"A shape whose impossibility might have been an elegant theorem, but whose existence may be much more elegant." - Chandler Davis, Editor-in at Mathematical Intelligencer
What is Gömböc (pronounced as ‘goemboets‘)? The ‘Gömböc’ is the first known homogenous object with one stable and one unstable equilibrium point, thus two equilibria altogether on a horizontal surface. It can be proven that no object with less than two equilibria exists.
The stable equilibrium (S) If placed on a horizontal surface in an arbitrary position the Gömböc returns to the stable equilibrium point, similar to ‘weeble’ toys. While the weebles rely on a weight in the bottom, the Gömböc consists of homogenous material, thus the shape itself accounts for self-righting. The unstable equilibrium (I) The single unstable equilibrium point of the Gömböc is on the opposite side. It is possible to balance the body in this position, however the slightest disturbance makes it fall, similar to a pencil balanced on its tip. The question whether Gömböc-type objects exist or not was posed by the great Russian mathematician V. I. Arnold at a conference in 1995, in a conversation with Gabor Domokos.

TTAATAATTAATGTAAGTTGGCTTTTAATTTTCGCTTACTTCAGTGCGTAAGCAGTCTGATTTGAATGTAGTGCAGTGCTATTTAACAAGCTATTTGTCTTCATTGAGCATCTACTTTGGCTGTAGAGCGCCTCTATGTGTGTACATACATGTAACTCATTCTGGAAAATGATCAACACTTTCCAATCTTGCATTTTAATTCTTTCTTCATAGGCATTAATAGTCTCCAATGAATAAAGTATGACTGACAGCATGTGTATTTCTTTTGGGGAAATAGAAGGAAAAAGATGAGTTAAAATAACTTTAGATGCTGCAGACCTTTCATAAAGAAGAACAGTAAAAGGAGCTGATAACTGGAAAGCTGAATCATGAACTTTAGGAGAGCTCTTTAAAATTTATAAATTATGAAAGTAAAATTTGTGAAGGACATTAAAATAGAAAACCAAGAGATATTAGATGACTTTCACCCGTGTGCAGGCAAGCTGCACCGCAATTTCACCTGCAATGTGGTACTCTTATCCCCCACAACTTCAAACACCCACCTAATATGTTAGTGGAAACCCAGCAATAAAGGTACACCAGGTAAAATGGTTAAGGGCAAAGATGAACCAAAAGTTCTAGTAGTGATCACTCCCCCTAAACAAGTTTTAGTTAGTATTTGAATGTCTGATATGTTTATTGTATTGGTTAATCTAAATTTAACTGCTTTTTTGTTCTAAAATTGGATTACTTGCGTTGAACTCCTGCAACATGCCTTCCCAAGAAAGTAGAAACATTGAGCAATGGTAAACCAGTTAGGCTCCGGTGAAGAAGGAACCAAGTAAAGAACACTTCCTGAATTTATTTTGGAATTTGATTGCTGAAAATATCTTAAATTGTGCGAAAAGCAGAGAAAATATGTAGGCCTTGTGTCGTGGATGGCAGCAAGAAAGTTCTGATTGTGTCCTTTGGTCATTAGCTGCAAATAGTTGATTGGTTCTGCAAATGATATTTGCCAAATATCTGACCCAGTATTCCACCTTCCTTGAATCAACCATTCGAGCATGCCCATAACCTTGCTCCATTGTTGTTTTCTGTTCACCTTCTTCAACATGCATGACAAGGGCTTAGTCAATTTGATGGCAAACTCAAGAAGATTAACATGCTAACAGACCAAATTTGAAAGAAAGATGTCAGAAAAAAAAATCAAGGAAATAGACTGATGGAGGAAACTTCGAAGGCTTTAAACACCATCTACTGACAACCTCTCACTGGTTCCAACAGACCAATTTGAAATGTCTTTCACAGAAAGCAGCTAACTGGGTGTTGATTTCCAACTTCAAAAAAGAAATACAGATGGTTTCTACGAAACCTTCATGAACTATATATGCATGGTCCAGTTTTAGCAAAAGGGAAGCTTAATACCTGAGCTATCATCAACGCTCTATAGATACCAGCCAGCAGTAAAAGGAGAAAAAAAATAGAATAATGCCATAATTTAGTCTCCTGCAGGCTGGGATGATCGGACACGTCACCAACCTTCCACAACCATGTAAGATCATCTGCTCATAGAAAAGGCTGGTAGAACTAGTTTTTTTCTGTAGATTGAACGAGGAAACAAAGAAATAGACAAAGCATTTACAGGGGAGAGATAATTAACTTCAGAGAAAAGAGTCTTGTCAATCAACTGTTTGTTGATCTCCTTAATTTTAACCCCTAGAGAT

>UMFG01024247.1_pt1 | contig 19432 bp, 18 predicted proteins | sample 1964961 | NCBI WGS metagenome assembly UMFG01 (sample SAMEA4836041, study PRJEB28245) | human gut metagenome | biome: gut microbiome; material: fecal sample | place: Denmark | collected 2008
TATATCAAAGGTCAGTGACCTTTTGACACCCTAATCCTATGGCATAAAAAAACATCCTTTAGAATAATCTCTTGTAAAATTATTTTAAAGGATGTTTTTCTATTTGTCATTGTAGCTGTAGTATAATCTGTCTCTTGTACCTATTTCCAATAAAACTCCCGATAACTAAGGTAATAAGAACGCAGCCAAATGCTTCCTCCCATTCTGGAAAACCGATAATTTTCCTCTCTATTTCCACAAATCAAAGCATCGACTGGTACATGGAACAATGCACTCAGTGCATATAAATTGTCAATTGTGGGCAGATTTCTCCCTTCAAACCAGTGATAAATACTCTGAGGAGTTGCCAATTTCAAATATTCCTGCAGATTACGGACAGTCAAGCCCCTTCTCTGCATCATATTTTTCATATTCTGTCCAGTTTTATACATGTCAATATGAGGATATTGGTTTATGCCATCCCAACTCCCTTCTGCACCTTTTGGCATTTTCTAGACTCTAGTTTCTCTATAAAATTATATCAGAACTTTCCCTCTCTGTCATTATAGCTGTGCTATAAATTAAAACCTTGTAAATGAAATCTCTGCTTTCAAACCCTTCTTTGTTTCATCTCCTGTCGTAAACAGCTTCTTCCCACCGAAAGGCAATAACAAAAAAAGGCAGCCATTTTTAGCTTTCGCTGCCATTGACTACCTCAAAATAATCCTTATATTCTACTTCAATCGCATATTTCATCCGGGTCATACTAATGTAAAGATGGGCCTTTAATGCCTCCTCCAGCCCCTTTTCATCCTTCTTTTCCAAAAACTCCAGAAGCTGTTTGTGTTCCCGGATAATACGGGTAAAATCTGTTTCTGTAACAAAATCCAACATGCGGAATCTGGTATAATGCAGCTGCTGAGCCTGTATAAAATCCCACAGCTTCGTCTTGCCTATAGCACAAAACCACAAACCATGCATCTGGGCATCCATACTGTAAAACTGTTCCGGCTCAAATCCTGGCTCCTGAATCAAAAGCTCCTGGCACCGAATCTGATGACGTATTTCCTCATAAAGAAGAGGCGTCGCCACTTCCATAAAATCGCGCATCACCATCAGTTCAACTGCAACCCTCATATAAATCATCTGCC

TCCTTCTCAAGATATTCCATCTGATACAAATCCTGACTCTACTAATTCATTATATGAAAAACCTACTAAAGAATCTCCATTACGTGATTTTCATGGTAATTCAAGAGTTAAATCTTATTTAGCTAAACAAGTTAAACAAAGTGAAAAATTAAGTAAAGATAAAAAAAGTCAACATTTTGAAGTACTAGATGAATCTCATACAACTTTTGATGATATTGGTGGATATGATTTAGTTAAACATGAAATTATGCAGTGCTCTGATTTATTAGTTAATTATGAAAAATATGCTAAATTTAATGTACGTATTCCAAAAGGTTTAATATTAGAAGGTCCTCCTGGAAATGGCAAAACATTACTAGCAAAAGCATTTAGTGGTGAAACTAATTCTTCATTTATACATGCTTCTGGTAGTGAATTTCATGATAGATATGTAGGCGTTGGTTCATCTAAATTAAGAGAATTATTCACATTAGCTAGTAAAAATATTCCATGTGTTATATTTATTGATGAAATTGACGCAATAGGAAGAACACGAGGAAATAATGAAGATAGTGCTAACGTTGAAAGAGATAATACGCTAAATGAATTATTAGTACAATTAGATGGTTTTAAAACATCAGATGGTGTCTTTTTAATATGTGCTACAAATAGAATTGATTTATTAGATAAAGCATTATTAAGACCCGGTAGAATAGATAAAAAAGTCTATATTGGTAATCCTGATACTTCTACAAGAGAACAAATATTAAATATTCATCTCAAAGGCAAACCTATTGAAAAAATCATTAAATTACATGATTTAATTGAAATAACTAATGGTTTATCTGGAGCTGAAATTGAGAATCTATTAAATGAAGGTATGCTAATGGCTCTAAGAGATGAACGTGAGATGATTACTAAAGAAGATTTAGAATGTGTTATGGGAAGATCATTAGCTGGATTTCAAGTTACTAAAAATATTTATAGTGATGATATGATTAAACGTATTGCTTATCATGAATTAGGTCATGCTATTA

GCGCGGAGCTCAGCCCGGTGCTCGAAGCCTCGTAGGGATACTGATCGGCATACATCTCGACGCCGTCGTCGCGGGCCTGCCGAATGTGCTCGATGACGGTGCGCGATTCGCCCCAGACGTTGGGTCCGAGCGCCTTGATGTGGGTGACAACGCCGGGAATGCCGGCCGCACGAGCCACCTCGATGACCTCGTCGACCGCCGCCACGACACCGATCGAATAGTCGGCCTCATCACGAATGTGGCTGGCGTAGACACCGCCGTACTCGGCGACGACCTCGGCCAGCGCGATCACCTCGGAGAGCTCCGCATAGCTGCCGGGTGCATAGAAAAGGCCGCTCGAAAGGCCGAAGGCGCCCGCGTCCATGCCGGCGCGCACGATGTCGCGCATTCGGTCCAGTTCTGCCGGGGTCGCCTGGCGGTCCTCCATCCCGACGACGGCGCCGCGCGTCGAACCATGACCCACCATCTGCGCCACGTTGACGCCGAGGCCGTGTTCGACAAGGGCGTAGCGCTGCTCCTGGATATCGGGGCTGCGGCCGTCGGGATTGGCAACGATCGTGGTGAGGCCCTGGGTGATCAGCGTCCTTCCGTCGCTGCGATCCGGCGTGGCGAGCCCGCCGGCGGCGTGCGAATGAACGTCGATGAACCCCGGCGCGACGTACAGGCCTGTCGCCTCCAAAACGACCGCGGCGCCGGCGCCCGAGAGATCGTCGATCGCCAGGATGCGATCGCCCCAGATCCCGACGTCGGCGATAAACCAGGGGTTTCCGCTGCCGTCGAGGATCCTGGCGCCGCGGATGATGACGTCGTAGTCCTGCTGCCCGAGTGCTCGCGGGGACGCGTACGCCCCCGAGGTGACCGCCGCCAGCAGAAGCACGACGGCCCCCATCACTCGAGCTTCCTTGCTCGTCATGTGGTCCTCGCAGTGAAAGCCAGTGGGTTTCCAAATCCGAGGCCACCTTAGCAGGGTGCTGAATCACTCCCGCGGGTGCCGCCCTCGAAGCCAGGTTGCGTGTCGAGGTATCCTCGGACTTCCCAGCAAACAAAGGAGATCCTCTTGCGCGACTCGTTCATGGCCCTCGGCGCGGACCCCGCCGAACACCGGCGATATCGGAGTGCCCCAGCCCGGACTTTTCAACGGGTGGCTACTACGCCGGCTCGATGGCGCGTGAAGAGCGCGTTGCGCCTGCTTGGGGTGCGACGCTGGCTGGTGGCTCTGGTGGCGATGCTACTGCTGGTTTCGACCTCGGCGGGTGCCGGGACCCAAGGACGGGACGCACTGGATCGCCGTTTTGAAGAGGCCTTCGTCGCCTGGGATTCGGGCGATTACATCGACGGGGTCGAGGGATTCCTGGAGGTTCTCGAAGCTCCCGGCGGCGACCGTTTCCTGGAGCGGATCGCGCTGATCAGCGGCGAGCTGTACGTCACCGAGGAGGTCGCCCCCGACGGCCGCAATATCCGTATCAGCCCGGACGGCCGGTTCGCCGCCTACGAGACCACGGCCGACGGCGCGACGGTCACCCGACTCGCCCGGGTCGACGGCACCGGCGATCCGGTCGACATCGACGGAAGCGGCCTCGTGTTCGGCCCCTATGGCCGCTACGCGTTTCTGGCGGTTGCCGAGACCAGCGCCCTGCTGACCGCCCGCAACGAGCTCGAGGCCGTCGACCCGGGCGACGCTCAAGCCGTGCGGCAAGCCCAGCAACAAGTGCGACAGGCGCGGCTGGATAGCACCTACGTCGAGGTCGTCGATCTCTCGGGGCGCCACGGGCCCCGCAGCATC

Gömböc Light models are the least heavy, least sensitive and least expensive, yet fully functional Gömböc models manufactured to date.